Rybett Controls WebDoc 101 (Copyright 2008) Return to [Index]
When a system stops working, recent events may hold a clue to the cause and cure of your problem. Some typical causes follow:
1. A lightning storm or power surge damaged hardware. DNC cables are easy targets for lightning and may conduct power surges between machine and computer ports. Examine WebDoc 102 for more information on testing and repairing your DNC communication ports.
2. A repairman altered machine connections or settings. In the process of repairing a machine, factory servicemen often disconnect DNC/BTR hardware. Refer to your original installation instructions and reconnect the hardware. Also, machine settings may be altered if boards are swapped or parameter tapes reloaded. A very common change affects the EIA/ASCII tape format which will affect BTR operation. The EIA/ASCII setting on Rybett BTRs may be changed as follows: Camstore 1 or Exec (Press <Ctrl> A or <Ctrl> E), Camstore 2 or COM (Flip DIP switch position 5), Camstore 1SX or LPT (Alter Machine Setup "Format").
All Rybett BTR tape reader interfaces may be placed in a BYPASS condition enabling operation from the reader as if the BTR were not installed. This can be a good test of the BTR interface card. For more information on BTR interface testing, go to WebDoc 108.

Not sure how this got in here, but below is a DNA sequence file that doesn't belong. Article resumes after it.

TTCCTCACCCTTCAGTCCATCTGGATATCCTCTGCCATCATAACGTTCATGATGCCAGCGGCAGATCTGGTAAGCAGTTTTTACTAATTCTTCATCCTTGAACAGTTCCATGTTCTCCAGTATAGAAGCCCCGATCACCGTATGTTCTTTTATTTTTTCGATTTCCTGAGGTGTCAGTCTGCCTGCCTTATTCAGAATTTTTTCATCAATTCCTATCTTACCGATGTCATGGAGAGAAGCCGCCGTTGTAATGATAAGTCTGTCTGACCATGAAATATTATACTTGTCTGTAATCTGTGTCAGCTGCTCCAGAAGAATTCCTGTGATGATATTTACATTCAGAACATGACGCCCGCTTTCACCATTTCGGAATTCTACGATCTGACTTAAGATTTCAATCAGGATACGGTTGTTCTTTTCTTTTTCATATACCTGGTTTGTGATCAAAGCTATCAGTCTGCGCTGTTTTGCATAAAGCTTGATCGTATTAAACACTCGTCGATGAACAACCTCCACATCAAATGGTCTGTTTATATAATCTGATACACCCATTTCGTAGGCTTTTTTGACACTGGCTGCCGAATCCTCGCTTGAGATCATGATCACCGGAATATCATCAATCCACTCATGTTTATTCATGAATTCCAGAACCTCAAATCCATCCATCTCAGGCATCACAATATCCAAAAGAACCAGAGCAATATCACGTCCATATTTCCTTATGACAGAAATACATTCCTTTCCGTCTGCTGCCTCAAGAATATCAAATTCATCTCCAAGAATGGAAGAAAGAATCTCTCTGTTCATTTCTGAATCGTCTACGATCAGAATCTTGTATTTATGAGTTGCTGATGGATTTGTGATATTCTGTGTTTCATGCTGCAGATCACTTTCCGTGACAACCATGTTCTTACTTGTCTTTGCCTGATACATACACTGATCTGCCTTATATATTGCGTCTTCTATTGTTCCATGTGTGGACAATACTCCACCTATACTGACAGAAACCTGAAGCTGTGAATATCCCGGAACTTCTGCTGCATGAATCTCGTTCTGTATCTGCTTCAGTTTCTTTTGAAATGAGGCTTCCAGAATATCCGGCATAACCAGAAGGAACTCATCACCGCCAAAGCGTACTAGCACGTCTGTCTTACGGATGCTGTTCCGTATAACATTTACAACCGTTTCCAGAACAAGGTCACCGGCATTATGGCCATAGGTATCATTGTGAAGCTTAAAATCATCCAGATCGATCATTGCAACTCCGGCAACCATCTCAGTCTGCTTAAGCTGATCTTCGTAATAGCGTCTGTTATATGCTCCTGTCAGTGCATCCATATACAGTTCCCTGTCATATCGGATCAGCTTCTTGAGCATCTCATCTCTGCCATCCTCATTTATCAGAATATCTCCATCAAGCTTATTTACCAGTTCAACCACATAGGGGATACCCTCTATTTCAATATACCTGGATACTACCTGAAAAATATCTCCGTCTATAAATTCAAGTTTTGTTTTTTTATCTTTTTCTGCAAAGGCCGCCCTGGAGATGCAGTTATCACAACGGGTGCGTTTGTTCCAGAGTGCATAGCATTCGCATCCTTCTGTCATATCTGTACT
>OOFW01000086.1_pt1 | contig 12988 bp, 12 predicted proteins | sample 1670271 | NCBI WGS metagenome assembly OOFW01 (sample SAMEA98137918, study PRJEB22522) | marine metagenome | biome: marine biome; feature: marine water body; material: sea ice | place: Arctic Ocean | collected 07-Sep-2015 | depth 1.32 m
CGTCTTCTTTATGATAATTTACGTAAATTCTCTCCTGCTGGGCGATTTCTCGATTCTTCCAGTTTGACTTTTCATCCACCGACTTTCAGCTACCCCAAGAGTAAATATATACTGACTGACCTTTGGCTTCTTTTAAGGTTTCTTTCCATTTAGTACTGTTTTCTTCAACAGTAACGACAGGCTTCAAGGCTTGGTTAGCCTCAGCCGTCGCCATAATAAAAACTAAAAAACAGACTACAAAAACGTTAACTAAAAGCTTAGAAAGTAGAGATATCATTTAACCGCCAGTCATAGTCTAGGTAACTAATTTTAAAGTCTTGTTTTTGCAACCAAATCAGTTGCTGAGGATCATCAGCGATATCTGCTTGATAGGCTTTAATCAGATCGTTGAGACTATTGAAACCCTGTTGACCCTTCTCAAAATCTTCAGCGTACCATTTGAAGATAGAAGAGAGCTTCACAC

3. Someone added hardware to your computer. DNC systems typically use a COM port for communication. Port COM1 uses an interrupt signal called IRQ4 while COM2 uses IRQ3. Make sure that new cards do not share your DNC interrupt. Note that extra ports COM3 and COM4 also use IRQ4 and IRQ3. If your DNC uses COM1, don't add a mouse or modem to COM3. If your DNC uses COM2, don't add anything to COM4.
4. Someone (maybe you) added new software to the DNC computer. If only software was added, check the DOS autoexec.bat and config.sys boot files for any changes. Mouse and network drivers that reference COM ports or IRQ signals can cause problems even if the hardware is not installed. You may add "rem" to the beginning of any suspicious lines in your boot files to temporarily remove them for testing. For safety, copy your working boot files to new names, say "autoexec.ok".
5. The DNC computer was recently used to test programs of unknown origin. Perhaps a computer virus has infected your system. Buy a current release of a virus scanning program and pray. If you have a virus, you must carefully inspect all computers and all floppy disks.
6. Don't overlook the obvious (which can be easy to fix). Make sure all cables are properly seated on the correct connectors. Trace all wiring to make sure nothing has been stretched, nicked or cut.